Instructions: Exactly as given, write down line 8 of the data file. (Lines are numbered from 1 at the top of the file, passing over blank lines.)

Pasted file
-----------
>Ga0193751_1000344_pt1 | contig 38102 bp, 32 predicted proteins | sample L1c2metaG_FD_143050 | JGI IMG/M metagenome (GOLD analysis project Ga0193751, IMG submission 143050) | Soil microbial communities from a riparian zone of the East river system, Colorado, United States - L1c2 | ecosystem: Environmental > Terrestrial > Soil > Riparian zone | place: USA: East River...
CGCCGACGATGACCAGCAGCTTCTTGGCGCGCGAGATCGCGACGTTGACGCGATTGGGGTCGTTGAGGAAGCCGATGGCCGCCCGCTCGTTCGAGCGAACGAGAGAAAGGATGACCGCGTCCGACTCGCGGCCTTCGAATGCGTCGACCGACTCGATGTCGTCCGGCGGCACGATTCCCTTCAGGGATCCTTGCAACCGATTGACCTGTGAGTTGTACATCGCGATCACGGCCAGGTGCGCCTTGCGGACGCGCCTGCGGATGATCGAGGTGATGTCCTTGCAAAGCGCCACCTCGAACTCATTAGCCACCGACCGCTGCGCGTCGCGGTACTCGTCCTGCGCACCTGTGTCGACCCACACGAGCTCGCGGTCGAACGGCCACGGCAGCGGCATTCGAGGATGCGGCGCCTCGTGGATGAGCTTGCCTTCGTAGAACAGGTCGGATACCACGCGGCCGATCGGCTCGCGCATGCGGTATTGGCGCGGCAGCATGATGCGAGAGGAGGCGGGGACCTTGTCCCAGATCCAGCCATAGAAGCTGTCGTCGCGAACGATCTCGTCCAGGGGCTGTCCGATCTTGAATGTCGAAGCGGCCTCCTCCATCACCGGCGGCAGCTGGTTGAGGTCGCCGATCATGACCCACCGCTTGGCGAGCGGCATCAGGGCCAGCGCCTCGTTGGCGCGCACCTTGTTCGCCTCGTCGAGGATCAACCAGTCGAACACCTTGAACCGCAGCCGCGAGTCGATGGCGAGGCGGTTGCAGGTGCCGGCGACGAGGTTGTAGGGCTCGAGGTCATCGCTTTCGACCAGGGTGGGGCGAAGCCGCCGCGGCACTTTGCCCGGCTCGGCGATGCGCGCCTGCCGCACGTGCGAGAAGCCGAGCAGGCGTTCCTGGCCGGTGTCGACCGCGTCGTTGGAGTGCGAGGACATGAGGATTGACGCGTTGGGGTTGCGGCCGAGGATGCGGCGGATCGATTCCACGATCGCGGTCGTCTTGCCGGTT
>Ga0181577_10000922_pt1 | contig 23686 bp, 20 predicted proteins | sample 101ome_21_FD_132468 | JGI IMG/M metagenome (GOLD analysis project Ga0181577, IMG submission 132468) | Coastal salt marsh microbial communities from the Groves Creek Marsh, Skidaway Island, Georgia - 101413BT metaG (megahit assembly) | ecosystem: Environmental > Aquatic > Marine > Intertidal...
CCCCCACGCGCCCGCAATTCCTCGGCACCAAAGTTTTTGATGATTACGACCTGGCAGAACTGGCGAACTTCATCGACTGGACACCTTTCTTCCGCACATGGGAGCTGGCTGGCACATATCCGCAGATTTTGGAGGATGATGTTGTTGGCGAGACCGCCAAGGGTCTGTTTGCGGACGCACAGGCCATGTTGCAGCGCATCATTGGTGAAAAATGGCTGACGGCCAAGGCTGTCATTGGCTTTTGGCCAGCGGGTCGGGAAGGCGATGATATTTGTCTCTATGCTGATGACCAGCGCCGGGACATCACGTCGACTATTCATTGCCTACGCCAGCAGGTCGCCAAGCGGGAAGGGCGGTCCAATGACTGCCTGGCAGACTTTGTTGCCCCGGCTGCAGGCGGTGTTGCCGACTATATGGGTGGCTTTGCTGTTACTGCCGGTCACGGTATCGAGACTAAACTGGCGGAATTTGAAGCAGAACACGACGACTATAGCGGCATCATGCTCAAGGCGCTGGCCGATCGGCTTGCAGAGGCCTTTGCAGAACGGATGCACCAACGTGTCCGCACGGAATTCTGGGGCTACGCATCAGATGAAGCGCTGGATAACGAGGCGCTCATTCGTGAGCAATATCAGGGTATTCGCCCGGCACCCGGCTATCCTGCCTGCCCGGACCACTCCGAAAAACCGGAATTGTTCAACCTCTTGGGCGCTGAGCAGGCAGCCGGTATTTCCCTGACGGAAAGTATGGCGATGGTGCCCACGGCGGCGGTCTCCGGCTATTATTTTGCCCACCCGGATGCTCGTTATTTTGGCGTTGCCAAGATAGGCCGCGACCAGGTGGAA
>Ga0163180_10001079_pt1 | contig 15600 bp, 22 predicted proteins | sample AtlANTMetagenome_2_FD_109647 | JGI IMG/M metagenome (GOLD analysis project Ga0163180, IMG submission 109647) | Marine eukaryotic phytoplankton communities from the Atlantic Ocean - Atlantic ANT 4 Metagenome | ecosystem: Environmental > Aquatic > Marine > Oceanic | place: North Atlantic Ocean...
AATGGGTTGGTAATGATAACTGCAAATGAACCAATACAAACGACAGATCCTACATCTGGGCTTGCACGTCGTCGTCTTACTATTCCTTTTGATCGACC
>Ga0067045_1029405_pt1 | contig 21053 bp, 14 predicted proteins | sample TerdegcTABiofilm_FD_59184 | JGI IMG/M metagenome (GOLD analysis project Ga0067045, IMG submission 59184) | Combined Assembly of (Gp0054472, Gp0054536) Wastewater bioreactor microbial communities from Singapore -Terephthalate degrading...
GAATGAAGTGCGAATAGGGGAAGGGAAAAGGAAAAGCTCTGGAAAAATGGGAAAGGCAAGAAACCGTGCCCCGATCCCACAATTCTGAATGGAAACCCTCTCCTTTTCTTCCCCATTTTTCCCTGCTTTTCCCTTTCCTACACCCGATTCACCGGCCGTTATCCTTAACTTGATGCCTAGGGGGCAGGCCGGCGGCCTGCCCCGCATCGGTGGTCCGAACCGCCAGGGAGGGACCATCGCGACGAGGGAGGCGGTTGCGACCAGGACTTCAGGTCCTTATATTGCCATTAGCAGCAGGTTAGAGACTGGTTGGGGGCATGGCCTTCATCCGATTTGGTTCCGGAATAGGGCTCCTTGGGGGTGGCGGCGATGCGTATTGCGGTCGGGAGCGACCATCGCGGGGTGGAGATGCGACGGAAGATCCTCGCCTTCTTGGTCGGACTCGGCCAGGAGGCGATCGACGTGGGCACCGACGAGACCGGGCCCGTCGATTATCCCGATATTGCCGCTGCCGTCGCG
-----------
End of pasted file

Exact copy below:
GAATGAAGTGCGAATAGGGGAAGGGAAAAGGAAAAGCTCTGGAAAAATGGGAAAGGCAAGAAACCGTGCCCCGATCCCACAATTCTGAATGGAAACCCTCTCCTTTTCTTCCCCATTTTTCCCTGCTTTTCCCTTTCCTACACCCGATTCACCGGCCGTTATCCTTAACTTGATGCCTAGGGGGCAGGCCGGCGGCCTGCCCCGCATCGGTGGTCCGAACCGCCAGGGAGGGACCATCGCGACGAGGGAGGCGGTTGCGACCAGGACTTCAGGTCCTTATATTGCCATTAGCAGCAGGTTAGAGACTGGTTGGGGGCATGGCCTTCATCCGATTTGGTTCCGGAATAGGGCTCCTTGGGGGTGGCGGCGATGCGTATTGCGGTCGGGAGCGACCATCGCGGGGTGGAGATGCGACGGAAGATCCTCGCCTTCTTGGTCGGACTCGGCCAGGAGGCGATCGACGTGGGCACCGACGAGACCGGGCCCGTCGATTATCCCGATATTGCCGCTGCCGTCGCG